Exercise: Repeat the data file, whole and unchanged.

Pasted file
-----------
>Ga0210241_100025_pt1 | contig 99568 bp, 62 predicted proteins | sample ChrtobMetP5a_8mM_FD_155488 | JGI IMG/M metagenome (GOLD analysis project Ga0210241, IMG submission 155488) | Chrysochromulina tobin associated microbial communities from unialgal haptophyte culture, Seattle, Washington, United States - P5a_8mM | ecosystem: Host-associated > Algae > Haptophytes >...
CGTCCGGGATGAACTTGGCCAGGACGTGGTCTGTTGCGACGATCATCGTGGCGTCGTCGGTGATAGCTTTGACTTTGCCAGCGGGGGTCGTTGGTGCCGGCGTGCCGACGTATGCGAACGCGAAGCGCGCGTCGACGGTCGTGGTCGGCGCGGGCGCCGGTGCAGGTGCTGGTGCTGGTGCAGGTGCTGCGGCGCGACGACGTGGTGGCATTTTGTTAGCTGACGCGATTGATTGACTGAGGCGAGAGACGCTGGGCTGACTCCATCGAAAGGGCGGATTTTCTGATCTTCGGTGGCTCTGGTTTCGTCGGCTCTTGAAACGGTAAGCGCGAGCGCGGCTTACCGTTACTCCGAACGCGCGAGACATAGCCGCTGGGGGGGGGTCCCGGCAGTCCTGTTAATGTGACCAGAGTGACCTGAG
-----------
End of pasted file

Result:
>Ga0210241_100025_pt1 | contig 99568 bp, 62 predicted proteins | sample ChrtobMetP5a_8mM_FD_155488 | JGI IMG/M metagenome (GOLD analysis project Ga0210241, IMG submission 155488) | Chrysochromulina tobin associated microbial communities from unialgal haptophyte culture, Seattle, Washington, United States - P5a_8mM | ecosystem: Host-associated > Algae > Haptophytes >...
CGTCCGGGATGAACTTGGCCAGGACGTGGTCTGTTGCGACGATCATCGTGGCGTCGTCGGTGATAGCTTTGACTTTGCCAGCGGGGGTCGTTGGTGCCGGCGTGCCGACGTATGCGAACGCGAAGCGCGCGTCGACGGTCGTGGTCGGCGCGGGCGCCGGTGCAGGTGCTGGTGCTGGTGCAGGTGCTGCGGCGCGACGACGTGGTGGCATTTTGTTAGCTGACGCGATTGATTGACTGAGGCGAGAGACGCTGGGCTGACTCCATCGAAAGGGCGGATTTTCTGATCTTCGGTGGCTCTGGTTTCGTCGGCTCTTGAAACGGTAAGCGCGAGCGCGGCTTACCGTTACTCCGAACGCGCGAGACATAGCCGCTGGGGGGGGGTCCCGGCAGTCCTGTTAATGTGACCAGAGTGACCTGAG